For example, the series had gotten progressively gorier, Michael, far more sadistic as a means of keeping up with changing times. So too has The Shape of 2018 changed. By the time we watch him stomp through a victim’s skull, turning brains into mashed potatoes, the point has been made. Is this the same “man” who committed a string of horrific (but bloodless) murders in the fall of 1978? Sure. But he’s also the logical continuation of the franchise, writ-large. A Michael who has grown more violent and sadistic as the years have gone on. We’ve already seen him do these hideously gory things, so he’s going to keep on doing them.
Green has no interest in erasing any Halloween film, and his canon is constantly bending over backwards to make that assurance. Need proof? Halloween 2018 remakes the earliest stalk-and-slash moments of Halloween II (1981). It also mirrors the way Michael retrieves his trademark overalls from the grease pit gas station in Halloween 4. Then there’s the dopey police officers straight out of Halloween 5, the nefarious doctor who intends to use Michael for his own purposes, a nod to the aforementioned Curse of Michael Myers, a sustained rest stop stalking sequence that could be a tip of the hat to either Halloween H20 or Rob Zombie’s remake, Laurie chugging a glass of wine to get her nerves under control, and another raging inferno to remind you of all those times The Shape has been burned to a crisp. This has all happened before. It will probably all happen again.
By the time Halloween Kills comes around, the town has had it with Michael’s reign of terror. Yes, we’re still technically only referencing the original 1978 Halloween, but again, Green knows you’ve seen them all. He’s drawing on your memories of the franchise, your favorite installments, as a way to make you relate to all the anger and frustration coursing through these townspeople. Michael hasn’t just haunted these characters for forty years, he’s haunted us for that same amount of time.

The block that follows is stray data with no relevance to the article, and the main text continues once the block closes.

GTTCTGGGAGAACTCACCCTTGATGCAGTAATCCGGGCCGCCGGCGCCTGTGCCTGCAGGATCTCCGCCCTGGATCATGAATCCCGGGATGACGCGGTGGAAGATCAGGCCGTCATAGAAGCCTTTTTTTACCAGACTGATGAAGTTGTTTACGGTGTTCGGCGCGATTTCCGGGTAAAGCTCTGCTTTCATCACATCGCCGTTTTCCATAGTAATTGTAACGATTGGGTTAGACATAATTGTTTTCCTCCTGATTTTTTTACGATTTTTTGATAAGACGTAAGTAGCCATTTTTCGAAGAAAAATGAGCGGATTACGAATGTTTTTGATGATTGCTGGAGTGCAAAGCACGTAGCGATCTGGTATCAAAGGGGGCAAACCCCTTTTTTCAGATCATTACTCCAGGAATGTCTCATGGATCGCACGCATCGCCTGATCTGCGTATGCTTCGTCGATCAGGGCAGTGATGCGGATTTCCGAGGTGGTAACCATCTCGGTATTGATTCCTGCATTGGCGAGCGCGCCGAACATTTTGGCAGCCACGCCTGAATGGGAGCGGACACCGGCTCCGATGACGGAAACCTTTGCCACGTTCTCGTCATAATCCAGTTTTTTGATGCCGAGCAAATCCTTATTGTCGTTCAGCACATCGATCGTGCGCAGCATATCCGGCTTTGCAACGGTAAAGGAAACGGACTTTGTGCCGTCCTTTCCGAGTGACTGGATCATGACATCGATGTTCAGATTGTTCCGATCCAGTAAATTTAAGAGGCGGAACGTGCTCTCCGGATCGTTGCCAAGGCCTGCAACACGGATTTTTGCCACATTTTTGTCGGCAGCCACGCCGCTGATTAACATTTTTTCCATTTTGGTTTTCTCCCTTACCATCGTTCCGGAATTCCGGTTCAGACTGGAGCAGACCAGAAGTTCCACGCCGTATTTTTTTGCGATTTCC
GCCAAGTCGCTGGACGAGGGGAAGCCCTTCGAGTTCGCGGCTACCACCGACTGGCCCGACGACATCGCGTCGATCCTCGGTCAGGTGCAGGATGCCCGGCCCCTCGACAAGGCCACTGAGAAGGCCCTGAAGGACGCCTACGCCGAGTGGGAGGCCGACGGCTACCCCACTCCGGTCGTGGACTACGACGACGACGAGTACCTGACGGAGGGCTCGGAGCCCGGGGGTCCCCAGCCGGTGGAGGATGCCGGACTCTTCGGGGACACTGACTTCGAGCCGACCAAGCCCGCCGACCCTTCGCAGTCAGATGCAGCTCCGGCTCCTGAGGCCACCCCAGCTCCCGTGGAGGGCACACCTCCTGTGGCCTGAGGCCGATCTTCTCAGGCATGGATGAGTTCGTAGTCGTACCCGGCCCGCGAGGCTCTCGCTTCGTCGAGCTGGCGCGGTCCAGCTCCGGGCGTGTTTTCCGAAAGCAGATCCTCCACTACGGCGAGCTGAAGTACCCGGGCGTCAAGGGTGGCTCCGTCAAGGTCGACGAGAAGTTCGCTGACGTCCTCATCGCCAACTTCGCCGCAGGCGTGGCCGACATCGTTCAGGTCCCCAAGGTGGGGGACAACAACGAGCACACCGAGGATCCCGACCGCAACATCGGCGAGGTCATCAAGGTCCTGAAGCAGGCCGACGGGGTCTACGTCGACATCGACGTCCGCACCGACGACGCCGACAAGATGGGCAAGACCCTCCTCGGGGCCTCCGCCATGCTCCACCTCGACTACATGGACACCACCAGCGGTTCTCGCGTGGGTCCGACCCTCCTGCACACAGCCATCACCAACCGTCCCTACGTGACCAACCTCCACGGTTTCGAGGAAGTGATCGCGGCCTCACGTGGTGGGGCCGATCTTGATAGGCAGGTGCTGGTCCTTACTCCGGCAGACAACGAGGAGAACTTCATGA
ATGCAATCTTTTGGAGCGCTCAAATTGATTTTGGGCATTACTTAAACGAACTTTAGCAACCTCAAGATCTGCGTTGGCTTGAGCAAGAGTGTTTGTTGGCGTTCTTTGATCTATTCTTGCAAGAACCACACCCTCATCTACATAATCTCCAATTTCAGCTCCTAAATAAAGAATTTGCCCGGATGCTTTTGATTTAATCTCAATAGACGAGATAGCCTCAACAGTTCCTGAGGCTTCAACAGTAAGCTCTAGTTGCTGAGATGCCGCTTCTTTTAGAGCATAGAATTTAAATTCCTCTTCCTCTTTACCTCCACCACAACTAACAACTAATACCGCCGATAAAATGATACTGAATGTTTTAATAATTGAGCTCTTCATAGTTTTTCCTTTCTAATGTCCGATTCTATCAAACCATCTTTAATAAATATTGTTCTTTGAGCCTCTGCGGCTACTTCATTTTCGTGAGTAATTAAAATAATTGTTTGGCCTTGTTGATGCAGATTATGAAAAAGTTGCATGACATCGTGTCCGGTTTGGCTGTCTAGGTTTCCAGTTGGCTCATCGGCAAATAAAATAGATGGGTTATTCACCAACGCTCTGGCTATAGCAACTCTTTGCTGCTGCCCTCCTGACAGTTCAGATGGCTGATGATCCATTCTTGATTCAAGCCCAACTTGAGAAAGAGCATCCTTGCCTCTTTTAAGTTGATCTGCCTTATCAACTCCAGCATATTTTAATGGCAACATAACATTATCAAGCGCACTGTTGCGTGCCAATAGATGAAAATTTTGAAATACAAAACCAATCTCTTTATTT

Green is even more overt about his delineation between canon and “legend” in Halloween Kills, actually cutting to a clip from Halloween II (1981) at one point. And when you consider his interest in bringing Paul Rudd back to the series to resume playing a character from a timeline that no longer technically exists, the “meta” canon approach is basically a foregone conclusion.
There’s no way to rationalize the events of each Halloween sequel so that they all fit snugly inside the timeline suggested by Green’s recent movies. But the key to “getting” these latest sequels is to approach them with more fluidity than perhaps the fandom at large is capable of assessing in this world of Marvel-locked continuity.
I can’t think of another franchise that has approached its complicated legacy as smartly, discarding canon while subsequently embracing it between the lines, winking and nodding to the audience as if to say, “I like them too.” And I believe it’s all genuine. Green could’ve just hit the press trail, lying through his teeth about his reverence for the material. Instead, he proved it by crafting two movies where said reverence is on constant display. You can’t fake that.
It’s my hope that Green will have even more fun with the upcoming Halloween Ends. I’m not expecting Ellie Cornell and Danielle Harris show up as Rachel and Jamie, but wouldn’t it be an absolute blast to see those actors in there, if only for a minute? “Fan service” shouldn’t interfere with the story Green is trying to tell, of course, but his movies suggest a world where anything is possible. A nexus point for the meta and the non-meta. I can’t even imagine where it will all end up, but Halloween Ends will probably be my last most-anticipated movie.
I’m already counting the days until it’s here and it hasn’t even been shot yet.